The primary subject of Brian Pearson's second solo exhibition is the vast metropolis of Tokyo, Japan. Pearson's images slip alluringly beneath the city's luminous neon skin, seeking out restraint over chaos, contemplation over frenzy. Pearson, in his image titles, credits the architects who have designed his subjects as to honor their contribution to Tokyo's contradictory nature. In his photographs, we see an impulse to step out of our collectively caustic present, transporting the audience beyond the banal platitudes of everyday life. Pearson captures moments of supreme quietude that simultaneously maintain a relationship with the ever-pulsating world.
Exotic machinery, as Phelps calls it, is the central imagery in his latest exhibition. Captured at the Montlhéry Autodrome, a motor racing circuit in Linas, France, these dynamic and powerful photographs render imagery of 20s-era culture. As an avid collector and enthusiast of motorcycles, Phelps features exclusively pre-war automobiles, which begins to evoke this period even further. Both rare and irreplaceable, the subject matter becomes something of ephemerality. The marvel is just this; it's a moment of temporary transportation to someplace distant yet strangely familiar, the relationship between feeling both power and comfort simultaneously. Phelps' photographs have a staggering depth and beauty that can be most appreciated in their utter mystique.
The images featured in Miller's Fashion, Animal, Sound are all x-rays. The photographs, mounted on aluminum in shadow box frames, display the inner mechanisms of things we don't ordinarily see. They reveal the inner constructs of objects or animals, creating a truly three-dimensional viewing experience.
The images of Fashion, Animal, Sound are perplexing in their simplicity. In the invitational image, Fish Circle, the bodies of several fish, photographed as an x-ray, swarm around a central axis in a circular formation. It is almost as if the viewer is looking at a Rorschach inkblot test.
Photographed entirely in the ethereal lakeside environs of the Adirondacks, Lynda Churilla's latest exhibition synthesizes the aesthetics of strength and softness. Central to this aesthetic theme is the portrayal of Churilla's husband and muse John, who she describes as a source of inspiration. Standing nude and silhouetted in the foreground, the powerful form of John's body is rendered stoic and subdued by multiple mist‐wreathed aquatic expanses and looming woodland scenes.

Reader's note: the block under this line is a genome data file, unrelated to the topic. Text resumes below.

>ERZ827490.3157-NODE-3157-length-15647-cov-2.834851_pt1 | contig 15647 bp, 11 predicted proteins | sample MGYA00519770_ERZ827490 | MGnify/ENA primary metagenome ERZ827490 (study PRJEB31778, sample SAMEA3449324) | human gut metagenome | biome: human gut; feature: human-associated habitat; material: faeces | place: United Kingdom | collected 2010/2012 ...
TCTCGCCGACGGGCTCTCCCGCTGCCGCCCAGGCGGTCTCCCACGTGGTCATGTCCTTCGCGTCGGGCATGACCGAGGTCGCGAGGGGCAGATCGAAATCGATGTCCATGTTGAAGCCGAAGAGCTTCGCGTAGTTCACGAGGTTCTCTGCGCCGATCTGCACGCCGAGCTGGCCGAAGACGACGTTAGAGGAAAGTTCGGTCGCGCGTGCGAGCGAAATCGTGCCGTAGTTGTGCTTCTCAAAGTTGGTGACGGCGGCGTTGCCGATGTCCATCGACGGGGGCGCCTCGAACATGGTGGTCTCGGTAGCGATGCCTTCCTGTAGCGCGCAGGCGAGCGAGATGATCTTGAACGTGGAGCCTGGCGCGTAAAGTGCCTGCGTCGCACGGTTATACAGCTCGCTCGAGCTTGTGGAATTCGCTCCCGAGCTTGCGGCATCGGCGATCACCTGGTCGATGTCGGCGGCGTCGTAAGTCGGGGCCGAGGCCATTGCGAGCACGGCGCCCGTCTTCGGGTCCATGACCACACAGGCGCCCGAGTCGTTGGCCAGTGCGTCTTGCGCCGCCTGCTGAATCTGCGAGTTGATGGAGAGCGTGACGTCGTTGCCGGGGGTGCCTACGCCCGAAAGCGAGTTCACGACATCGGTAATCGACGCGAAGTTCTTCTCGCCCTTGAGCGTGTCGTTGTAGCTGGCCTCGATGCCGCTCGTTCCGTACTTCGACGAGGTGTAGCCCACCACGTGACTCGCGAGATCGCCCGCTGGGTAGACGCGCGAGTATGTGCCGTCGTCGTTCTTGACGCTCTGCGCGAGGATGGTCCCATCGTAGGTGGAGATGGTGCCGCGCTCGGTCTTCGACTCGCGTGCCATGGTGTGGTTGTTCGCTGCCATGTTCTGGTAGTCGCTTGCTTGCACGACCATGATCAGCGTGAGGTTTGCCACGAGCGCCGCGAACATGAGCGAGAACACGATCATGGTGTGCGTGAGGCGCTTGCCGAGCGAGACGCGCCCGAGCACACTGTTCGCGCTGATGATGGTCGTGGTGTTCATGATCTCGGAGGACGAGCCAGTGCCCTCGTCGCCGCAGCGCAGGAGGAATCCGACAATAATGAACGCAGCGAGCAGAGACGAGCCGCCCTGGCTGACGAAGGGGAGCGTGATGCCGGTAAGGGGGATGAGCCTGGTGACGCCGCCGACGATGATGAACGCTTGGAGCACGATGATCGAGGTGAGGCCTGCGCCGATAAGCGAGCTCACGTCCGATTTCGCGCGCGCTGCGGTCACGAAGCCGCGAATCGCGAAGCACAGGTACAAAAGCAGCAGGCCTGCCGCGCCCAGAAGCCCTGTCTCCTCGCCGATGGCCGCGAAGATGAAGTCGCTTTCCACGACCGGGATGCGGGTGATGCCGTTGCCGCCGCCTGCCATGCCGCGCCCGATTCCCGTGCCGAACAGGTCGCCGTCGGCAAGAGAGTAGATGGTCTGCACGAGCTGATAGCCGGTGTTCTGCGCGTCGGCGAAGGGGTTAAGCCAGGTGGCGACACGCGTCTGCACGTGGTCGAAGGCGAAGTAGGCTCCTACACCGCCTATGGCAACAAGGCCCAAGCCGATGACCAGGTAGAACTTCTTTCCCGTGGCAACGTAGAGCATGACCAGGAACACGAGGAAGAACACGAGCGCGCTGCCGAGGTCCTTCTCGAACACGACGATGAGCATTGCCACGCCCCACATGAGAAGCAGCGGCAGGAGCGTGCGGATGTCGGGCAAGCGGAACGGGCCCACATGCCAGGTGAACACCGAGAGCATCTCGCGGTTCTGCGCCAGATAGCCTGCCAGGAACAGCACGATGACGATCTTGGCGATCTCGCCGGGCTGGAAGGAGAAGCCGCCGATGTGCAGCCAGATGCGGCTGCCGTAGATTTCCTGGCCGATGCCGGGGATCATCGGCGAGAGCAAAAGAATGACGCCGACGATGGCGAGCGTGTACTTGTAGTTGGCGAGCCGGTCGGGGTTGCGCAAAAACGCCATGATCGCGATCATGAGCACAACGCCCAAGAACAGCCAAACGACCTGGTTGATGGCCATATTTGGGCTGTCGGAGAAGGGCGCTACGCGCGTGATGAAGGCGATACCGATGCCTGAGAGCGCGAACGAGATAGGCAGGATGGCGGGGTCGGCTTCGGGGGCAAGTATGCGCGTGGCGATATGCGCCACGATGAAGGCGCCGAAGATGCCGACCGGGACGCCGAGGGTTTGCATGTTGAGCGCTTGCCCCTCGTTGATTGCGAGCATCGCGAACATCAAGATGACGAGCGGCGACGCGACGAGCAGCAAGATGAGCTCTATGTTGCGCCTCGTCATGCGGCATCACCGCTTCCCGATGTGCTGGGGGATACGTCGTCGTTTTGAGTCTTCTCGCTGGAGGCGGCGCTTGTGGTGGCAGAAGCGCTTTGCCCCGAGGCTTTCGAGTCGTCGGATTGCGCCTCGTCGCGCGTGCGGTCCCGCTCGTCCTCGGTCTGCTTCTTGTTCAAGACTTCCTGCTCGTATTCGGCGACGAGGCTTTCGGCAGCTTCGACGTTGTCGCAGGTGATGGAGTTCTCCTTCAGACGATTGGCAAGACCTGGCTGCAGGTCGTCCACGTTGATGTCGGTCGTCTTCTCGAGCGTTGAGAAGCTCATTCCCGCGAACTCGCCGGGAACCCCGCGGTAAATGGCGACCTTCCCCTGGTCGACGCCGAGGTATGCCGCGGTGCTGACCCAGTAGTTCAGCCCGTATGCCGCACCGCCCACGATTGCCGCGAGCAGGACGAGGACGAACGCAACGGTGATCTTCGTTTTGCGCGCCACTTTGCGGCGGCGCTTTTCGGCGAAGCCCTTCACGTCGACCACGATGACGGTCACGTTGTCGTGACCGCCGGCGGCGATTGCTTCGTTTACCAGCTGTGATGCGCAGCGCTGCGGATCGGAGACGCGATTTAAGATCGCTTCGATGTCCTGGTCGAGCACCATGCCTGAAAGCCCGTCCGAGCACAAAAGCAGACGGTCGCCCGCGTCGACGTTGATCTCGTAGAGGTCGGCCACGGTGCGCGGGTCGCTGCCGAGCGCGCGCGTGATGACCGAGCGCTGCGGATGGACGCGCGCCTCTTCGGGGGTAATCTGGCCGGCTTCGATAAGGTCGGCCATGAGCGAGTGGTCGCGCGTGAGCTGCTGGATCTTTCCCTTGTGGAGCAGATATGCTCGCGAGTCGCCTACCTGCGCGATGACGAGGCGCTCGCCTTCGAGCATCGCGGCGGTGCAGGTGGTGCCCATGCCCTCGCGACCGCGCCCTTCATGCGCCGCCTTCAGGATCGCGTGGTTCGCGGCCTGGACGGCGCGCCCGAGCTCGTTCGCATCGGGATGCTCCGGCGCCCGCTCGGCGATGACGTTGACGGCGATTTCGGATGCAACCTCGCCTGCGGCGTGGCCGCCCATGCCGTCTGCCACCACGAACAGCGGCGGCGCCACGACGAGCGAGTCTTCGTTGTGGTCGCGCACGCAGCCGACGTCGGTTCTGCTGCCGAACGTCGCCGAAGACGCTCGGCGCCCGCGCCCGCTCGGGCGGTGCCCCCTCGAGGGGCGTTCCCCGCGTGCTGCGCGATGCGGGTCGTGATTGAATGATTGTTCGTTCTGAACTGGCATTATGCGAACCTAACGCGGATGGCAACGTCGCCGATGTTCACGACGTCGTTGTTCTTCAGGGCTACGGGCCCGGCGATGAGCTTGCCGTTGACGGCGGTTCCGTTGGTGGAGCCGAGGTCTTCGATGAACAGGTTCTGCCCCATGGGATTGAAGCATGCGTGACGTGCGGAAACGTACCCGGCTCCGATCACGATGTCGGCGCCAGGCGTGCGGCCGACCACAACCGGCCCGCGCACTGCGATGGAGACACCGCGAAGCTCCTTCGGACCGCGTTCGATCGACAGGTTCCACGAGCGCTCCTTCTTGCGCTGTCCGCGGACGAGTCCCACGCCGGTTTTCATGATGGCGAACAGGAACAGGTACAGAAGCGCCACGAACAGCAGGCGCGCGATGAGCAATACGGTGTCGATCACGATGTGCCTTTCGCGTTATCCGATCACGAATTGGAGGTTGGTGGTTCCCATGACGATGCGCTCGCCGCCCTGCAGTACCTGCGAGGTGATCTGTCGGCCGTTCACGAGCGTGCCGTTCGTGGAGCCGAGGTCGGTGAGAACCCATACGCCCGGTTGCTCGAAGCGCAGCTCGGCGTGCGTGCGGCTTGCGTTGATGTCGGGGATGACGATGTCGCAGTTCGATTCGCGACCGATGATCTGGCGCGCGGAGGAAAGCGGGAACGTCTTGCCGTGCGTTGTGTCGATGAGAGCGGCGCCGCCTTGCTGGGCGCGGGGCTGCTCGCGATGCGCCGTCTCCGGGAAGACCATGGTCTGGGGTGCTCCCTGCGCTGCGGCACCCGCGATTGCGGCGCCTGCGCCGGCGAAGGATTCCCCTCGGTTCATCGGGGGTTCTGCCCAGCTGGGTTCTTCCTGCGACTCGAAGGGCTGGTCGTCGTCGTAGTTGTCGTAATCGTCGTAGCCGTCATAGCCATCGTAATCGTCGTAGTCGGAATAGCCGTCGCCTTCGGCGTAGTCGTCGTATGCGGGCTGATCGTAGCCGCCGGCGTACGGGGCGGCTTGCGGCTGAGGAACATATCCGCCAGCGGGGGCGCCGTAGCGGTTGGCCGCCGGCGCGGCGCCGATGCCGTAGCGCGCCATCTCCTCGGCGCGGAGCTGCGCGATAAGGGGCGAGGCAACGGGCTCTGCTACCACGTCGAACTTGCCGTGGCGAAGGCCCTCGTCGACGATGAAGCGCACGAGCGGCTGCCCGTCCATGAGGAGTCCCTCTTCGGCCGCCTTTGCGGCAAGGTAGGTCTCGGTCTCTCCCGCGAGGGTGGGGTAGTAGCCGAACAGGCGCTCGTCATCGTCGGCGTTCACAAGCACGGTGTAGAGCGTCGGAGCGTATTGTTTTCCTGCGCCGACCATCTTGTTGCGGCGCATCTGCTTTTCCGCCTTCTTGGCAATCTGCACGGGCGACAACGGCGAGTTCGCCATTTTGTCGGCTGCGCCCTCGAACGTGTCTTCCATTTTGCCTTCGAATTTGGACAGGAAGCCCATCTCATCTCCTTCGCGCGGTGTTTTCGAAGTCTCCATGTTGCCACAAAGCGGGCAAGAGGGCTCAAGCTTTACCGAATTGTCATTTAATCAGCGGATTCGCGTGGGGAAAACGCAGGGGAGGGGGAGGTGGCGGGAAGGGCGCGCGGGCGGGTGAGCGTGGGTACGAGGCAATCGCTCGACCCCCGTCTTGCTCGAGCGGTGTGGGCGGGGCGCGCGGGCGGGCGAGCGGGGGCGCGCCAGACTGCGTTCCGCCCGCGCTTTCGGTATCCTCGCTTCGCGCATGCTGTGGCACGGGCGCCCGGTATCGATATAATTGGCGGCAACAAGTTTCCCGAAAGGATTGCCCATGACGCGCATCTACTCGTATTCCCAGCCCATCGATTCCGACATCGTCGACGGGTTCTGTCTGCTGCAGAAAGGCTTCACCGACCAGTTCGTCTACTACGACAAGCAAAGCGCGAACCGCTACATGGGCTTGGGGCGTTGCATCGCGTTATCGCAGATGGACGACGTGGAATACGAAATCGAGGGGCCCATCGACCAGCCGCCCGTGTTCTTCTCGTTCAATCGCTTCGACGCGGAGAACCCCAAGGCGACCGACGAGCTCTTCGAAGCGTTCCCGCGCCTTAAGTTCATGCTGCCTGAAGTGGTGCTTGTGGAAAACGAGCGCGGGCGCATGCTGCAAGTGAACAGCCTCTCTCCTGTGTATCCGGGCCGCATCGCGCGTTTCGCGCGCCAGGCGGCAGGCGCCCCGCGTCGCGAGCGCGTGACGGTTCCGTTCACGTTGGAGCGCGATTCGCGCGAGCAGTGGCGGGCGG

In the hazy, warm New York summer, little is more refreshing than reclining on the beach in the mist of the icy ocean waves or enjoying a family trip to the country house. Each summer, Rice curates her favorite show, the Summertime Salon, which reminds us of this exact seasonal sentiment. The two, long walls of the gallery become mosaicked, top to bottom, side to side, in photographs that evoke all the preeminent feelings and memories of summer. Each year, the Summertime Salon matures and Rice's annual masterpiece comes into fruition. This year is no exception. The show is a haven of what the Robin Rice Gallery stands for, a community of art and experience.
In his new exhibition, featuring a selection of breathtaking aerial photographs of Icelandic landscapes shot from an ultralight aircraft, Seckler captures a beautifully abstracted natural perspective that is as staggeringly momentous as it is delicate. Picturing various natural and animal forms, from birds to seals, we get a true sense of his astonishing journey. With strong figures and forms, we also begin to feel the sheer power of Iceland's frigid tundra, though, because of Seckler's careful composition, we also understand the subtlety and magic of his experience.
In his latest show, Benjamin Heller invites us to enter a poetic space of echo and convergence. As a photographer, sculptor, and performer, movement is key in this body of work, that is punctuated by self portraits selected from the series "The Long Walk: Analog Narratives". This series features pieces collected over an extended period of time spent traveling. It is a window to the interior landscapes he seeks to find reflected in the world, to contain a sense of this intimate vastness. All of the images can be viewed as variations on a self-portrait.
The beauty of Tina West's latest show lies in the maturity and wonder of her still lives. For every photo, West stages her scene with unique treasures from her vast collection. Allowing them to speak to her, rather than the opposite, each object is chosen not because of an image West is trying to recreate from her mind, but because of each object's sheer attraction.
In his new body of work, José Picayo explores the mystery of human perception and interaction. This exhibit is comprised of haunting paired portraits, one photograph of the back of a model’s head and another of the front. It’s human nature to see an incomplete image and mentally complete it, jumping to calculated assumptions based on previous experience. Picayo relates these photographs to his own experience walking in the streets of the city, imagining the front of the strangers he walks behind.
When one thinks of the summertime, a million different smells, sights, sounds, and memories manifest. Each year, Rice curates a summertime salon show that captures this multiplicity, displaying a diversity of styles, themes, nuances, and artist techniques. For 2015, Rice has brought together the works of 51 artists mosaicking the walls of the gallery walls from floor to ceiling with nearly a hundred photographs, their various sizes, color schemes and subject matter expertly laid out to fit together like the pieces of an eclectic puzzle.